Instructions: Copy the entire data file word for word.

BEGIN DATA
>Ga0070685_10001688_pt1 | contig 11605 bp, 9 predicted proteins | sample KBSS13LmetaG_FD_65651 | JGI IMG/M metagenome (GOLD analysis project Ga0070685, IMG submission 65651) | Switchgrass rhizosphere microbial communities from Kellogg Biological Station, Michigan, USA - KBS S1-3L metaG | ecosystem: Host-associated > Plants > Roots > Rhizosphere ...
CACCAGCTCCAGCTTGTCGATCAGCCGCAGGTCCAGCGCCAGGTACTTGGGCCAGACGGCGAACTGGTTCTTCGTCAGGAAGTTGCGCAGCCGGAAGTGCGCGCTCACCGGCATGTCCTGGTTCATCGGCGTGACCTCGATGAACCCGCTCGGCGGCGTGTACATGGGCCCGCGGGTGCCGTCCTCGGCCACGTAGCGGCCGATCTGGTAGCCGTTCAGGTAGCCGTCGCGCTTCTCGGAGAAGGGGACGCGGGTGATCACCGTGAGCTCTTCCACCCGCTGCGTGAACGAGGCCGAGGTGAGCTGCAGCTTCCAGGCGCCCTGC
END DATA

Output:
>Ga0070685_10001688_pt1 | contig 11605 bp, 9 predicted proteins | sample KBSS13LmetaG_FD_65651 | JGI IMG/M metagenome (GOLD analysis project Ga0070685, IMG submission 65651) | Switchgrass rhizosphere microbial communities from Kellogg Biological Station, Michigan, USA - KBS S1-3L metaG | ecosystem: Host-associated > Plants > Roots > Rhizosphere ...
CACCAGCTCCAGCTTGTCGATCAGCCGCAGGTCCAGCGCCAGGTACTTGGGCCAGACGGCGAACTGGTTCTTCGTCAGGAAGTTGCGCAGCCGGAAGTGCGCGCTCACCGGCATGTCCTGGTTCATCGGCGTGACCTCGATGAACCCGCTCGGCGGCGTGTACATGGGCCCGCGGGTGCCGTCCTCGGCCACGTAGCGGCCGATCTGGTAGCCGTTCAGGTAGCCGTCGCGCTTCTCGGAGAAGGGGACGCGGGTGATCACCGTGAGCTCTTCCACCCGCTGCGTGAACGAGGCCGAGGTGAGCTGCAGCTTCCAGGCGCCCTGC